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I recently found Googles pytruth package. I am very used to pytest and I am wondering what the value of the way less commonly used pytruth is. The only reason why I didn't directly discard it, is that it comes from Google.

From the README, it seems to be mainly (only?) that you have the following ways to write assertions:

AssertThat(a).IsEqualTo(b)  # 1
AssertThat(c).IsTrue()  # 2
AssertThat(d).Contains(a)  # 3
AssertThat(d).ContainsAllOf(a, b)  # 4
AssertThat(d).ContainsAnyOf(a, b, c)  # 5
with AssertThat(Error).IsRaised():  # 6
  Explode()
AssertThat(result).ContainsExactlyElementsIn(expected)  # 7

I am used to write the following:

assert a == b  # 1
assert c  # 2
assert a in d  # 3
for element in [a, b]:  # 4
    assert element in d
assert any(element in d for element in [a, b, c])  # 5
with pytest.raises(Exception):  # 6
    Explode()
assert set(result) == set(expected)  # 7

Is there any difference between what I was doing and the truth package? Is there any reason to use the truth package? Is it maybe even considered good style?

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Which way you find more readable, the pytruth ot the pytest way propably comes down to what you are used to. If you are used ot Java, you will find that more readable.

It is shared with the community to bring an expressive, consistent assertion style to projects that may be using a combination of unittest, abseil, googletest, mox, and mock—especially to people familiar with Java Truth.

(quoted from the pypilink)

JavaTruth, there we have it. So then, if you have to maintain Java and Python applications, this may be worth it to you for improved consistency.

As far as I see it, pytruth can be used with any testing framework. If you use pytest, you are locked in the whole framework. So if you want something different than pytest, you can use pytruth on top. If you are already bought into pytest, I'd personally rather prefer the way pytest handles asserts

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Some of these, particularly 4, 5 and 7 are "clearly" more readable in the fluent truth style - the assertion days exactly what it does, no brainpower required. It is also worth noting that your #7 does not match the truth example: think about what happens if d contains an element foo. Sure, you can fix it, but if you got it wrong writing the question, would you get it wrong writing production code as well?

  • I changed 7 - I didn't know what the "Exactly" of pytruth does. So this undermines the point that it is more readable. – Martin Thoma Sep 4 at 6:20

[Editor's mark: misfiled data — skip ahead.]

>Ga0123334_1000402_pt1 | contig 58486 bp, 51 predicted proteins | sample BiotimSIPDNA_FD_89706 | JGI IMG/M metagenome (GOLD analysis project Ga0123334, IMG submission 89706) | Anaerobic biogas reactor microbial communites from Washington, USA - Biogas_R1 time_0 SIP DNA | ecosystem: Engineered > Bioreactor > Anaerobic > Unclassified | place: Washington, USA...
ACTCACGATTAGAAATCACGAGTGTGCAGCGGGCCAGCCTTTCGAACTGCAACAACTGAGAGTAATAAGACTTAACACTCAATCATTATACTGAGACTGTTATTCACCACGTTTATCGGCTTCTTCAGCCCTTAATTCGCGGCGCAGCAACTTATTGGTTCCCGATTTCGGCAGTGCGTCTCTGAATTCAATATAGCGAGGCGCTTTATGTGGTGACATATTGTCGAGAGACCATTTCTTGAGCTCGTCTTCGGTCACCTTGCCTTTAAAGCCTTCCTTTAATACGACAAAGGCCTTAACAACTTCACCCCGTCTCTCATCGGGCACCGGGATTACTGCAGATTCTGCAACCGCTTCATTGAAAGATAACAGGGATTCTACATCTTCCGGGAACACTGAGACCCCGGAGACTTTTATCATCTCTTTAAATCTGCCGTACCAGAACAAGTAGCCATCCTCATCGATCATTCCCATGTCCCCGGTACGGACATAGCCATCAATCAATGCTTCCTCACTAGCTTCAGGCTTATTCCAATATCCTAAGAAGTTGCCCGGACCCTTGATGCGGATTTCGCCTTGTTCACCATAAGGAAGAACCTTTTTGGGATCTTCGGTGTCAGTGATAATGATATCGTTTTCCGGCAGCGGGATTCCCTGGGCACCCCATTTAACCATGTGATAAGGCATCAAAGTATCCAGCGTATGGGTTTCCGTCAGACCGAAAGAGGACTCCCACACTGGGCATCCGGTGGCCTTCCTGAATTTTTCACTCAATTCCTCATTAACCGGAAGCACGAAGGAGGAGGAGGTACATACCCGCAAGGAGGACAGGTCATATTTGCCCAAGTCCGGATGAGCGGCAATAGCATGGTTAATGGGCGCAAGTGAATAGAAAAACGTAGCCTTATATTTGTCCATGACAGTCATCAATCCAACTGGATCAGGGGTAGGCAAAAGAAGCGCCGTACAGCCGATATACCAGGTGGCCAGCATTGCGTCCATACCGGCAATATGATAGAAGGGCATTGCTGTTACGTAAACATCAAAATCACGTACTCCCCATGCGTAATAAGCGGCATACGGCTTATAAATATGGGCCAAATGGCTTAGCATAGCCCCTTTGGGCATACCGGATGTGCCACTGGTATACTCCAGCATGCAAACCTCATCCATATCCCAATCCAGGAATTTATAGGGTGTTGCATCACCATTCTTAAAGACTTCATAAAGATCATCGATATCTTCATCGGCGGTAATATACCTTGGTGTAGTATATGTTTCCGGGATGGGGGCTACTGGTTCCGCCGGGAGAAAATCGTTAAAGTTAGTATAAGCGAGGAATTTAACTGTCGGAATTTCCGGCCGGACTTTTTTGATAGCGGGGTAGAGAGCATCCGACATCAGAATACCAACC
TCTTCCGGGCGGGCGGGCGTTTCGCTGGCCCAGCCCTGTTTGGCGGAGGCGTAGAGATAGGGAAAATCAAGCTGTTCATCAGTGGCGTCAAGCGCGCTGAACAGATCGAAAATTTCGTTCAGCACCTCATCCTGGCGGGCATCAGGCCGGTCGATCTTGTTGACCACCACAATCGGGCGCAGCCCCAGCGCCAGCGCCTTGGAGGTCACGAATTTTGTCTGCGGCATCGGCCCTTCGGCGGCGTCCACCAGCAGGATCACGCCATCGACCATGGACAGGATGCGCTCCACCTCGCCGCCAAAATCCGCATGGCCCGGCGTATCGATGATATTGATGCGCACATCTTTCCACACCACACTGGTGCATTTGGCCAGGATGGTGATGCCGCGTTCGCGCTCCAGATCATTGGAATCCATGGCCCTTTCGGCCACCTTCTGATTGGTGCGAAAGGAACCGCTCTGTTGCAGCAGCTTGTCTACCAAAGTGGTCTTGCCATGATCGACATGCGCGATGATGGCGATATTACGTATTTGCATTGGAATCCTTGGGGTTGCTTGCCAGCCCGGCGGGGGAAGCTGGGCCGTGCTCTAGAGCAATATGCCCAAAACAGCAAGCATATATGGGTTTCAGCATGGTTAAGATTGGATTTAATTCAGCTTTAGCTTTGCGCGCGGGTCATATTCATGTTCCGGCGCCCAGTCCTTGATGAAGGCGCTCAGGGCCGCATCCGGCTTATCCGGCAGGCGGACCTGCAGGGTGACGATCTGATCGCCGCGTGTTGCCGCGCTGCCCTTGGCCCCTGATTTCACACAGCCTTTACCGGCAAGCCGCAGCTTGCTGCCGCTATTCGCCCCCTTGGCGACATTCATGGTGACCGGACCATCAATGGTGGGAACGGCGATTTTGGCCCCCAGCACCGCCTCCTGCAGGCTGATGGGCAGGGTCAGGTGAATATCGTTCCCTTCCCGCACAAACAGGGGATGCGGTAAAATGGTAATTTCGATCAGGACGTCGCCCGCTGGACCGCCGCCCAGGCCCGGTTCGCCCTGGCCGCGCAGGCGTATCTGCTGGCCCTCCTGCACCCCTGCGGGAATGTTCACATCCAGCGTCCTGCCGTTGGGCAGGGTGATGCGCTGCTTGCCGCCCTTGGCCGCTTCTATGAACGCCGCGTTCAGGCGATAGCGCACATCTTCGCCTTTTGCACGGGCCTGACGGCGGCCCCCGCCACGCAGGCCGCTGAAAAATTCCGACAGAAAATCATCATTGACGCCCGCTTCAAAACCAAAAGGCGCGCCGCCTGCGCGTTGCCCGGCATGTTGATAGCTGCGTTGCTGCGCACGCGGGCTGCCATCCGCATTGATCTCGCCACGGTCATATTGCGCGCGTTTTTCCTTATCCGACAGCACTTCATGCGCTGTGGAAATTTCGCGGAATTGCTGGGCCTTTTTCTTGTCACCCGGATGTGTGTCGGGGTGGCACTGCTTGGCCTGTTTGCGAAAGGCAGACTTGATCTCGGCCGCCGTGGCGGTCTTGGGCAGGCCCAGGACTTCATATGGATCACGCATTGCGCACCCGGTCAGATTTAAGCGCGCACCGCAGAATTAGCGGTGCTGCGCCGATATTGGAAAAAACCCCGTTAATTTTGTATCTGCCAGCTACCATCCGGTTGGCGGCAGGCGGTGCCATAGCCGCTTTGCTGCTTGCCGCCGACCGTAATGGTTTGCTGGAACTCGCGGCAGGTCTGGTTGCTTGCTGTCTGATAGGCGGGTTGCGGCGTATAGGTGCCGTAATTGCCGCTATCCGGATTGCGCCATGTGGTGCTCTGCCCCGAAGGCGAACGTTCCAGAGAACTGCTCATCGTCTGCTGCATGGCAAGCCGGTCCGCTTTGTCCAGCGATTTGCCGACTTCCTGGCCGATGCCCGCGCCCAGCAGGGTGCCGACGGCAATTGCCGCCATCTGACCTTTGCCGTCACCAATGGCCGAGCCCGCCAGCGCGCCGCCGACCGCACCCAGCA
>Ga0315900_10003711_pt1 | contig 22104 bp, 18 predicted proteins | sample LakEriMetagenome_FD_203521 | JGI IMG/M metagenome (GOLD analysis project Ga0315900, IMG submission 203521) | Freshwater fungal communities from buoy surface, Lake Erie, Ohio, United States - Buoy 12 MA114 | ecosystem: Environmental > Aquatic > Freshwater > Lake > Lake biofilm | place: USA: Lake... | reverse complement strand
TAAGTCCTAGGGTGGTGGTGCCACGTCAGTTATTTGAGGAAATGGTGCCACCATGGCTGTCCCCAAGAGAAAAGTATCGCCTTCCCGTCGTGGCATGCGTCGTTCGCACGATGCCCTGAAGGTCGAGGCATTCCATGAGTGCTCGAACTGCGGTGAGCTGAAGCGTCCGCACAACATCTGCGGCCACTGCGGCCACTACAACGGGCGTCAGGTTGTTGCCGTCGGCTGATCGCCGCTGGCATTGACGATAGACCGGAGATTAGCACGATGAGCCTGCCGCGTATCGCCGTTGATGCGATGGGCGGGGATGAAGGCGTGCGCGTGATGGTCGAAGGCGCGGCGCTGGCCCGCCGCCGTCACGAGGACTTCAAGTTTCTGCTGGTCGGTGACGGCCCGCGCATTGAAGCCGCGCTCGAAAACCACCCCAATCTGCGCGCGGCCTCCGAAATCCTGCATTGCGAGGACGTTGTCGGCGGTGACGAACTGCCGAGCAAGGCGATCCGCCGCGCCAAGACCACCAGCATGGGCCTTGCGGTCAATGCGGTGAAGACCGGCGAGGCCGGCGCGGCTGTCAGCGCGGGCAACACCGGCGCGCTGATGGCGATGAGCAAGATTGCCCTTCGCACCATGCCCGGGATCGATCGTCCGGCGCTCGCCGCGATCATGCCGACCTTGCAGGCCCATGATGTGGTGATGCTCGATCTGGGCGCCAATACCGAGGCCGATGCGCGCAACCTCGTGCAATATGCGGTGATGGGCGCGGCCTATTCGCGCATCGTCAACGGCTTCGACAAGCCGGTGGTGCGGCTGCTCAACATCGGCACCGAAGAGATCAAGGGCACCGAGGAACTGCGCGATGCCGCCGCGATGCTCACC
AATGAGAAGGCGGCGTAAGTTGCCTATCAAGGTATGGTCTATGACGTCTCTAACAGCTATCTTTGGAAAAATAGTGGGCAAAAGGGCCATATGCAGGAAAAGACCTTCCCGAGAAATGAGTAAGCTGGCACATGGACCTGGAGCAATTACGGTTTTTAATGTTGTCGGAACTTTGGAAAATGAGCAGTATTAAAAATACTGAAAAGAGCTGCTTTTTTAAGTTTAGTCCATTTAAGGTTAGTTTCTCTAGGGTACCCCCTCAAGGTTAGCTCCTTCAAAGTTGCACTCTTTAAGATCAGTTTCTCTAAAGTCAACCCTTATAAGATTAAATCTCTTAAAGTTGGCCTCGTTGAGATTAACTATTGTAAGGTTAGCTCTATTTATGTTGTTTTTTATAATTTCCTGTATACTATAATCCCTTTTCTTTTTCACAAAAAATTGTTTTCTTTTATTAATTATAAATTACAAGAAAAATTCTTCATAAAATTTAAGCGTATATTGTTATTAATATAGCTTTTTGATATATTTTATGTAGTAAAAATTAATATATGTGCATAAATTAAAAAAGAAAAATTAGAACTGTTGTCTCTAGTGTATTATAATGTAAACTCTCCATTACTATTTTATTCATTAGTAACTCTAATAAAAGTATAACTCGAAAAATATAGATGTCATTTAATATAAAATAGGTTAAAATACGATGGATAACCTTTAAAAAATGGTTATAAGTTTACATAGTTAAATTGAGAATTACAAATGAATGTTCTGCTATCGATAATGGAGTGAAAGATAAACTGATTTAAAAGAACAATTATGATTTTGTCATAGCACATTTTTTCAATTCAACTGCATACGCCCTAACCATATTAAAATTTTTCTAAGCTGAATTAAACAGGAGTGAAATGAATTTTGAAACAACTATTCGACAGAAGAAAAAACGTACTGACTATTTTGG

• But is it really only about readability or does pytruth offer something I missed? – Martin Thoma Sep 4 at 6:21
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    Particularly when it comes to test code, readability is everything. And I still find PyTruth much more readable than set(a) == set(b). – Philip Kendall Sep 4 at 7:14
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    And note your example 7 is still wrong. Consider result = [1, 2, 1] and expected = [1, 2]. – Philip Kendall Sep 4 at 7:31
  • For example 7: I think this depends very much on what you want. With set, it is clear to me what I get and I would expect those two (result = [1, 2, 1] and expected = [1, 2]) to be considered the same. result contains the same elements as expected and vice versa. Just not the same amount. From the name ContainsExactlyElementsIn, it was not clear to me that this is considered to be different. – Martin Thoma Sep 4 at 8:17
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According to the documentation, PyTruth claims to have more informative failure messages than some other widely-used testing frameworks in Python. (This is of course a subjective measure.)

Failure messages are very important in unit testing, and even more so in Test-Driven Development, where the failure message actually partially drives the implementation. ("Do the simplest thing that could change the failure message.")

  • Do you know an example where the error message of pytruth is supposed to be better than the one of pytest? – Martin Thoma Sep 4 at 6:53
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    Just try your example 7. With raw assert: AssertionError. With PyTruth: truth.truth.TruthAssertionError: Not true that <[1, 3]> contains exactly <[1, 2]>. It is missing <[2]> and has unexpected items <[3]>. That's completely night and day as to clarity, assert tells me nothing at all, PyTruth tells me exactly what I need to know. – Philip Kendall Sep 4 at 7:33
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    I think pytest does give perfectly readable results with the default assert: gist.github.com/MartinThoma/62998b958923b0aa4e75adc9984826fd – Martin Thoma Sep 4 at 8:20

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